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PostPosted: Feb 11, 2018 1:38 pm 
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TVA plots new future with stagnant or declining demand for power

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TVA's total power load last year was down by more than 10 percent from a decade ago and the federal utility projects demand for electricity will be essentially flat or down even more over the next decade. TVA, which long banked on annual electricity growth of as much as 7 percent, now predicts power demand in 2027 will be nearly 13 percent below the peak level reached 20 years earlier in 2007.


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PostPosted: Feb 19, 2018 5:36 pm 
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Is Trump's proposal to dump TVA really such a loony idea?

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Although TVA operates without taxpayer infusions, it also doesn't pay taxes, and its payments in lieu of taxes total far less than a private utility would pay to support local government. TVA has tended to be lackadaisical about debt. As a government entity, it can borrow more cheaply than private enterprise, and its debt has, at times, approached its $30 billion ceiling, though it's now on a downward trajectory.


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PostPosted: Feb 21, 2018 7:33 am 
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TVA boosting power output at Browns Ferry with $475 million upgrade

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Following a record-long 653-day run of power generation at the Browns Ferry Nuclear Power Plant, TVA idled the Unit 3 reactor at Browns Ferry over the holiday weekend and started Saturday to install equipment to add another 155 megawatts of generating power from the boiling water reactor. Similar upgrades are planned on the two other units at Browns Ferry as part of a $475 million program to boost overall power by 465 megawatts by the spring of 2019.

The extra power from the Extended Power Uprate, or EPU, is projected to produce enough additional electricity to power 280,000 more homes and will help TVA boost the share of power it gets from its nuclear power plants to 40 percent.

The power upgrade is far less costly than building new nuclear generation. TVA spent $4.7 billion to add a 1,200 megawatt Unit 2 reactor at Watts Bar in 2016 — or more than $3.9 million per installed megawatt — compared with only $1.02 million per megawatt for the upgraded Browns Ferry units. At Plant Vogtle in Georgia, the new AP1000 reactors are projected to cost more than $6.4 million per megawatt.


It's humbling when you realize that you could build an entire reactor whose output would be less than the uprating of these older reactors.


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PostPosted: Mar 11, 2018 8:34 am 
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This is way back in the annals of TVA history, but S. David Freeman is like a smelly old turd that keeps sticking to your shoe:

'Green cowboy' who advised presidents worries the left is lost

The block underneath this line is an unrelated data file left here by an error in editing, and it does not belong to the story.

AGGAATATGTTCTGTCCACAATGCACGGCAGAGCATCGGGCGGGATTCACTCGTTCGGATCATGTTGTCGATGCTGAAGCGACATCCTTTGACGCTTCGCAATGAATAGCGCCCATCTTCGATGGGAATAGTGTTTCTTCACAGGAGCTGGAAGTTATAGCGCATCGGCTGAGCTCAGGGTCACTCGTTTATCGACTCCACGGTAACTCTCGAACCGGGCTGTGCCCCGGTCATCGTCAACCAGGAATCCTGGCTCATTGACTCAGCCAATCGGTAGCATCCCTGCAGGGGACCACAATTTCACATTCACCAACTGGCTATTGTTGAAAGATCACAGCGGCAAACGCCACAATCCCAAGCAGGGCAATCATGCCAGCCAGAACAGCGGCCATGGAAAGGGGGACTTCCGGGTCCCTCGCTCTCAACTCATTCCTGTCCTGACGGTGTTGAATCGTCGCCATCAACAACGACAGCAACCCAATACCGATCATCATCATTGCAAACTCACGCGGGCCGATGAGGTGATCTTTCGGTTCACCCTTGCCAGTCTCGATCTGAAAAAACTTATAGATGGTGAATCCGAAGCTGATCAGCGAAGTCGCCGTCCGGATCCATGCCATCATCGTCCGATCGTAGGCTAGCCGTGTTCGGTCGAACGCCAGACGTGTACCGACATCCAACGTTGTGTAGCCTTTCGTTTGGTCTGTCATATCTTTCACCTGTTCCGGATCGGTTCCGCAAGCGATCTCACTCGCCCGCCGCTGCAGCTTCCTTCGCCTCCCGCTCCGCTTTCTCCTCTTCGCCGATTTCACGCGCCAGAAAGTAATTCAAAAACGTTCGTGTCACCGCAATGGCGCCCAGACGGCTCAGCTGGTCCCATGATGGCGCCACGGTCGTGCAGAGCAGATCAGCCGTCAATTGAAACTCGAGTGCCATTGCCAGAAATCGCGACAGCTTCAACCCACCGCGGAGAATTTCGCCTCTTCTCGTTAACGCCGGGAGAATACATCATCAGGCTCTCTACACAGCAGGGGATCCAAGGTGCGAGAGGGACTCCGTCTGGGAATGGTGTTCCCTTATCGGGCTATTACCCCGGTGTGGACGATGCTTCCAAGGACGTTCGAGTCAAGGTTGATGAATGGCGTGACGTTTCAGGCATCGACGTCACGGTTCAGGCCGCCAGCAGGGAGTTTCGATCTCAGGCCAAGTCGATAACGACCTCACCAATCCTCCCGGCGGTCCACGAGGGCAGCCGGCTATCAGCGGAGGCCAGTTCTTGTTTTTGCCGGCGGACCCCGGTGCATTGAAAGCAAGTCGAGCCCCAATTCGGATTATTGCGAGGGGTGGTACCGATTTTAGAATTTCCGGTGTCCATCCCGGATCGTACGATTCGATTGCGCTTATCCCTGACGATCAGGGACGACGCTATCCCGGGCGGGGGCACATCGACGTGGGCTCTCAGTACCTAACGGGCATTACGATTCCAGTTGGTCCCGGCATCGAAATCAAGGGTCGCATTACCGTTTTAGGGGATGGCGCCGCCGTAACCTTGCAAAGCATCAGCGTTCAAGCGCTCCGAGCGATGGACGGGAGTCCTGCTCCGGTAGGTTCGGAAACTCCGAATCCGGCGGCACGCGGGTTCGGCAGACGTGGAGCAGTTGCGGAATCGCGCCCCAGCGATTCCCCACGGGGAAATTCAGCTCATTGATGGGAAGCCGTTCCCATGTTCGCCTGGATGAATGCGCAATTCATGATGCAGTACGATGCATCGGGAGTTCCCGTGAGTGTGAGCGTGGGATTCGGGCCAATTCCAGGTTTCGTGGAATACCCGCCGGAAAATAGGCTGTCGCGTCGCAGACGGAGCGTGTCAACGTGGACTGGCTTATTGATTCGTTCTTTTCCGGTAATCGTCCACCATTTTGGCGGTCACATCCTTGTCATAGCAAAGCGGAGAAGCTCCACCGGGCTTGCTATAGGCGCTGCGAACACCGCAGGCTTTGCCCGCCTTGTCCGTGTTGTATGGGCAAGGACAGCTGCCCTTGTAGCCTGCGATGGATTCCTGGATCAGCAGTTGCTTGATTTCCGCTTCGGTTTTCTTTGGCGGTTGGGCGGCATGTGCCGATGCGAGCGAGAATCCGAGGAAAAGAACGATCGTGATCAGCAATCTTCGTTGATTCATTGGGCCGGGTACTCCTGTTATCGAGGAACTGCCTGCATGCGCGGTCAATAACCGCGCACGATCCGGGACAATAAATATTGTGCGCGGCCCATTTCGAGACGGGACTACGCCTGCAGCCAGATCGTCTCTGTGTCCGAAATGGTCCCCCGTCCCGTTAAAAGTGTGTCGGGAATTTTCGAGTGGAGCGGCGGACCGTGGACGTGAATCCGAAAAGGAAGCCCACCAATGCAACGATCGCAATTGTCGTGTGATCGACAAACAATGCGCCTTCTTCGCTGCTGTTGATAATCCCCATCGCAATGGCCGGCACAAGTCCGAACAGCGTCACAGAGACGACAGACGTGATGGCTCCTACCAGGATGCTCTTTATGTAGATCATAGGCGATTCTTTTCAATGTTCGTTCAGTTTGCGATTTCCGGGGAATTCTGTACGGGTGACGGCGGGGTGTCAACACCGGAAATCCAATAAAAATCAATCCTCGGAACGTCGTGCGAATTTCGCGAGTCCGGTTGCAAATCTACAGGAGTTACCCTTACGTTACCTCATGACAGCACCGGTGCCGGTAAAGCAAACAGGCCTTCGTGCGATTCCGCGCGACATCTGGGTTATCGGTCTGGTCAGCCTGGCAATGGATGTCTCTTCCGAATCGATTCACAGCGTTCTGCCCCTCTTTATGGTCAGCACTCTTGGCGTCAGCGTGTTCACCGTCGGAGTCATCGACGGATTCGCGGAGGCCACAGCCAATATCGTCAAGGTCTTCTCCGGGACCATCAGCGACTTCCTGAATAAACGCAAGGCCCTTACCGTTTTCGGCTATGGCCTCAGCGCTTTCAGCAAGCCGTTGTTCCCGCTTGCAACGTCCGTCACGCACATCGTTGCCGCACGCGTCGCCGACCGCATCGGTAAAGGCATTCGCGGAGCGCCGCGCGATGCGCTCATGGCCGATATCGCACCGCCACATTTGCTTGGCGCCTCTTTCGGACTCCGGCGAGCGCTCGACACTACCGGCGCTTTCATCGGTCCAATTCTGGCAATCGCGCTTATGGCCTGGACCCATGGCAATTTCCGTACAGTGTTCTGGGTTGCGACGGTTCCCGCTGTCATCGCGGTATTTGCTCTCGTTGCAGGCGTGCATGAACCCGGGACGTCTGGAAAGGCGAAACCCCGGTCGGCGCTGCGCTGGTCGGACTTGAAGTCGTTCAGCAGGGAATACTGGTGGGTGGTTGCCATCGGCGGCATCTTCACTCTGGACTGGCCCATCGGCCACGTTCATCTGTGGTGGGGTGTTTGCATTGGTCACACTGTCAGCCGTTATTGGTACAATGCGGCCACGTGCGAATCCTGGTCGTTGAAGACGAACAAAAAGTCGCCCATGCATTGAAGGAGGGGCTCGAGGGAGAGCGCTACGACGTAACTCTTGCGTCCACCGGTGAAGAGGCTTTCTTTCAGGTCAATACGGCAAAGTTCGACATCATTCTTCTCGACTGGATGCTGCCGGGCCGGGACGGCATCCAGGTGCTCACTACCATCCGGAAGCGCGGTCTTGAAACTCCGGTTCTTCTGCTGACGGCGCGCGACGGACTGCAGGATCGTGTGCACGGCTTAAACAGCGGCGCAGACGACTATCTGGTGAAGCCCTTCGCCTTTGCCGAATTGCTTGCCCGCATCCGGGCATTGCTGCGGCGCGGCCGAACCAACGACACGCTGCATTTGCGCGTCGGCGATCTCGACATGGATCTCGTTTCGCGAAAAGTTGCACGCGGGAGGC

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Freeman, whose first name is Simon but who goes by Dave, is used to being a lightning rod in the energy community. He quashed the development of new nuclear reactors when he helmed the Tennessee Valley Authority in the 1970s and was accused by Republicans of gouging ratepayers during the energy crisis of 2001.

But these days, Freeman is more focused on his nine grandchildren as he makes the rounds on Capitol Hill to push for legislation to pivot the United States to only renewable energy by 2050.


Freeman is clearly hoping to wreck the world's economy before he dies.


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PostPosted: May 06, 2018 6:52 pm 
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TVA doubles net income as colder weather boosts power sales during winter

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Frigid winter temperatures helped to more than double the cold cash earned by the Tennessee Valley Authority in the first three months of 2018 even though the price of power was cheaper than a year ago. TVA said its sales of electricity in the first quarter of calendar 2018 were up 9 percent over a year ago due to a colder-than-normal weather, which pushed up power usage in the majority of homes and businesses that heat their houses and buildings with electricity in TVA's 7-state region. With more plentiful rains boosting hydroelectric generation and cheaper supplies of natural gas, TVA's price of power still fell by a tenth of a penny from 6.9 cents per kilowatthour a year ago to 6.8 cents per kilowatthour this year. TVA President Bill Johnson said the completion of new natural gas plants and another nuclear reactor in the past couple of years, combined with more than $600 million of annual expense cuts and extra rainfall from Mother Nature, have positioned TVA to both boost earnings and cut its monthly fuel cost adjustment. TVA said Friday its net income in the first three months of the year totaled $462 million on sales of $2.75 billion. At the current pace of earnings, TVA could top the record high $1.2 billion earned in fiscal 2016.